As with most international media outlets, Russian state media outlets focused heavily on coverage of the Tokyo Olympics last week, a topic discussed in more detail in a recently published ASD blog post. They also continued to stoke vaccine skepticism and push back against vaccine mandates. State media outlets highlighted protests against new vaccination policies in Europe, with one RT op-ed questioning whether a “mask apartheid” is imminent. State media and the Sputnik V Twitter account also continued to emphasize possible side effects, deaths following vaccination, and other controversies surrounding Western coronavirus vaccines. Criticism of the French government’s “health pass” proposal was particularly fierce (the terms vaccine or vaccination appeared in 37 RT France tweets last week—the most of any RT property), as was ridicule of French President Emanuel Macron for suing the creator of a billboard depicting Macron as Hitler. Russian state media and diplomatic responses to Biden’s statement last week that Russia has started information operations around the 2022 midterm elections, while somewhat limited, featured predictable official denials of both ongoing and previous interference. State media suggested that this development marked the “déjà vu” return of “Russiagate.” Finally, while much of Russia’s coverage of the wildfires in Turkey has reflected the scope and tragedies of the disaster, the Russian Embassy in Ankara received unusually high engagement for a pair of posts highlighting Russia’s firefighting assistance. State media also emphasized Russia’s aid.
As has been the case for the past couple of months, Chinese diplomats and state media continued to promote conspiracy theories concerning the Fort Detrick research lab in Maryland’s supposed connections to the outbreak of the coronavirus. In his Monday press conference last week, Ministry of Foreign Affairs Spokesperson Zhao Lijian used a guiding question from China Daily to present a picture of global voices rallying behind the Chinese government’s demands that the lab be investigated, including commentary from Stephen Kinzer, a former foreign correspondent for the New York times. On the same topic, the “grassroots” online petition urging an investigation into Fort Detrick and promoted by Chinese officials and state media since last week has now reportedly gathered more than 20 million signatures. In addition to state media, Chinese diplomats in South Africa, India, Australia, and senior officials at the Chinese Foreign Ministry are among those promoting the petition. Chinese Foreign Minister Wang Yi’s meeting with U.S. Deputy Secretary of State Wendy Sherman produced the second most watched video on CGTN’s YouTube channel last week, with Wang Yi proclaiming that “We [China] bear responsibility to teach U.S. to treat others equally.” His argument, relayed by diplomats in Europe and the United States, was that Washington should abandon its arrogant and obstructionist attitude on the world stage. Coverage of Wany Yi’s meeting with Taliban leaders last week was noticeably more positive, with Zhao insisting on China’s respect for Afghanistan’s sovereignty and the Global Times’ making questionable parallels between Sherman’s and the Taliban’s visit. Chinese diplomats and state media also found more ways to criticize the United States and democracy in general last week. The sixth most viewed Chinese state media video on YouTube was titled “U.S. foreign interference.” In addition, People’s Daily, China Daily, and Zhao all quoted the results of an Ipsos poll to show that democracy is in crisis, particularly in the United States. In Zhao’s words, “The polls (…) show Americans see democracy in the US as morbid with persistent social fractures and racism.” Democracy’s failures, particularly on race, were prominently attacked by the Chinese Embassy in Brazil. Chinese diplomats also repeated well-rehearsed accusations surrounding the U.S. genocide of Native Americans. After being asked about the recent harassment of foreign journalists in China, partially as a result of CCP-affiliated organizations’ incitements, Zhao showed few signs of contrition. His reply was that “Chinese netizens refer to BBC as the “Bad-mouthing Broadcasting Corporation” before adding that “everything happens for a reason.”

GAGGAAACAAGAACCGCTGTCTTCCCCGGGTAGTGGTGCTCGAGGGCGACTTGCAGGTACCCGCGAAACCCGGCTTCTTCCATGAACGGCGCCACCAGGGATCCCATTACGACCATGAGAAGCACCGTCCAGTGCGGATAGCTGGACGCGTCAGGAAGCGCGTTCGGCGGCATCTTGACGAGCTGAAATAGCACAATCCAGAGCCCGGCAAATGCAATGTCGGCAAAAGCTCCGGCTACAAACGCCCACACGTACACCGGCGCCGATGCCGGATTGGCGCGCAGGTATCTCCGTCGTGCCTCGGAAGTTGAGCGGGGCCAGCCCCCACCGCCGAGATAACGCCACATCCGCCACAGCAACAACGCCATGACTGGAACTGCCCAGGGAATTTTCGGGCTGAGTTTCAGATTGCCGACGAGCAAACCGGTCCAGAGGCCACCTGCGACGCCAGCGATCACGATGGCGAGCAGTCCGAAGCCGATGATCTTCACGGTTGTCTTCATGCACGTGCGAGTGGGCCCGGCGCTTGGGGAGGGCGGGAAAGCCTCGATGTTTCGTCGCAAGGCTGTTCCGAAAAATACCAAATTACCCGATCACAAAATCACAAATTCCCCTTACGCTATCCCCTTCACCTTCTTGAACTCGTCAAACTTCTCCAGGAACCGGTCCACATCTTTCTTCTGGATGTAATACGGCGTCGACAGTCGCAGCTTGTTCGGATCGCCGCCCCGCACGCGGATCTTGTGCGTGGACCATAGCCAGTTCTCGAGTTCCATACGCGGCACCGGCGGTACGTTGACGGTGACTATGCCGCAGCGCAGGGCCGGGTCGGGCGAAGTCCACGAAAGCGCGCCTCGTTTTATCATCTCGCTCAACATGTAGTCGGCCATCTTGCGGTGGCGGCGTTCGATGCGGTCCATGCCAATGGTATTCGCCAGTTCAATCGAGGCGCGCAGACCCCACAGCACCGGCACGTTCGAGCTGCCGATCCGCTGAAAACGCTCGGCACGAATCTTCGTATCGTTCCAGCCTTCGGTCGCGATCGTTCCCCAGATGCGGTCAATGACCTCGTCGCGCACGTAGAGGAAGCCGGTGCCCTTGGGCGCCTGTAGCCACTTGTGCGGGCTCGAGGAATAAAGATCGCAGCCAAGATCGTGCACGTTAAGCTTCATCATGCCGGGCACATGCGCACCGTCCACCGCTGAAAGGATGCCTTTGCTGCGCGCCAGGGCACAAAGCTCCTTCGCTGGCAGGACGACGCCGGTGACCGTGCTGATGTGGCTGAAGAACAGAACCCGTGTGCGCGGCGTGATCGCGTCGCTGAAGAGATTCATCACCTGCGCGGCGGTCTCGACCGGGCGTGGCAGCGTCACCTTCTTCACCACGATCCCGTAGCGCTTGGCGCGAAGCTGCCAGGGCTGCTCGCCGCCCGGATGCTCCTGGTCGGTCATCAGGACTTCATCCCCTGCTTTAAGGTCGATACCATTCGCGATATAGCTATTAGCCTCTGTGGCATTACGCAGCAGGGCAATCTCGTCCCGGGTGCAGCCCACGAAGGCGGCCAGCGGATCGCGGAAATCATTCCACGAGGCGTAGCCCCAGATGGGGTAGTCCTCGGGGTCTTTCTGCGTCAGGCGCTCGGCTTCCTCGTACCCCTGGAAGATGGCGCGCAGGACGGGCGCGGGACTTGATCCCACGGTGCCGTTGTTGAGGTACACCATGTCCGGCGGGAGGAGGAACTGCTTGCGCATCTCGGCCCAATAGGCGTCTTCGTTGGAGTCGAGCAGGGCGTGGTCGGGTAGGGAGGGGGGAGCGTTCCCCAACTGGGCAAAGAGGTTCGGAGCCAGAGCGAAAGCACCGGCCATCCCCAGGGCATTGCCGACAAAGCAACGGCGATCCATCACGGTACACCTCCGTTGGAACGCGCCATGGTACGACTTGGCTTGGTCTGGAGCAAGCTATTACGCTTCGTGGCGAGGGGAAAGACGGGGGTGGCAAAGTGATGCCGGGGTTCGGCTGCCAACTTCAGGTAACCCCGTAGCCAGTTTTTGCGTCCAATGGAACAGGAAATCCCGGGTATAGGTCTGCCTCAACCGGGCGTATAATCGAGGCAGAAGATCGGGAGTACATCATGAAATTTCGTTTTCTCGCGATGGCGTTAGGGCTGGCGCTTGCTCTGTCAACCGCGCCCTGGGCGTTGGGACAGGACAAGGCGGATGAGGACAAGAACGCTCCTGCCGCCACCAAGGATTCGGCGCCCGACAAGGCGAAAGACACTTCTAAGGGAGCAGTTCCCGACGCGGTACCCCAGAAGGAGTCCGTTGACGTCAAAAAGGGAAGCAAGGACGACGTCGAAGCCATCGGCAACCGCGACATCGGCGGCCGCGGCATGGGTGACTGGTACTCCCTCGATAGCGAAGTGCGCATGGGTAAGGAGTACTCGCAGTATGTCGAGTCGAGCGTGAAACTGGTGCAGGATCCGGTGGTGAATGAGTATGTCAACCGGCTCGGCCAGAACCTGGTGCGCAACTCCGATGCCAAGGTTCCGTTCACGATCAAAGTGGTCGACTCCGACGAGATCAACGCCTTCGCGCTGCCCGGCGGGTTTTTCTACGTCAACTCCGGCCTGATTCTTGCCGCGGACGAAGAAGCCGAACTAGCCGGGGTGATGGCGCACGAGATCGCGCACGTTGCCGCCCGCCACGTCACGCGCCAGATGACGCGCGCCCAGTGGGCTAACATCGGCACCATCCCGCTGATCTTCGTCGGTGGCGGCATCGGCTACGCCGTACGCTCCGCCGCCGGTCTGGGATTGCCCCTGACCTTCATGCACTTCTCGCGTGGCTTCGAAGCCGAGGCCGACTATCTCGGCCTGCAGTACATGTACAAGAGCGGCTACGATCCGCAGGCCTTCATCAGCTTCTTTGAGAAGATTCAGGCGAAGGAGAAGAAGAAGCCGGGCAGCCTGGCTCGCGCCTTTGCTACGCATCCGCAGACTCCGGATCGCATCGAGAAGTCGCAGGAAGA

Supreme Leader Ayatollah Khamenei sent out a series of tweets across many of his accounts last week criticizing “the West” as duplicitous and casting outgoing President Rouhani as a cautionary tale for his successors. He specifically charged that U.S. negotiators cannot promise that future administrations will adhere to agreements that they make, making future negotiations pointless. He also spoke of Rouhani having met expectations in some areas and fallen short in others, and he urged him to be grateful for the opportunity to have served the republic. Versions of these tweets in Farsi and Arabic accounted for seven of the top ten most retweeted posts among tracked accounts last week. This week saw a substantial uptick in stories about Covid-19 in the United States and Europe. Press TV contributor Colin Campbell argued—not without reason—that low trust in government in the United States is responsible for vaccine hesitancy. Stories about vaccines were otherwise mostly positive and warned that new variants will continue to emerge without widespread vaccination. Several pieces also highlighted the increasing measures states and cities in the United States are taking to encourage vaccination. Another video explored coronavirus denialism in the United States—ironically, most of the comments on the video were from covid denialists. Iranian media also reported widely on the attack on an oil tanker operated by an Israeli firm in the Gulf of Oman; Israel and the United States have attributed the attack to Iran—a charge that Iranian officials denied. At the same time, a Press TV story spoke approvingly of the “retaliatory attack” and suggested that it was retribution for an Israeli strike in Syria.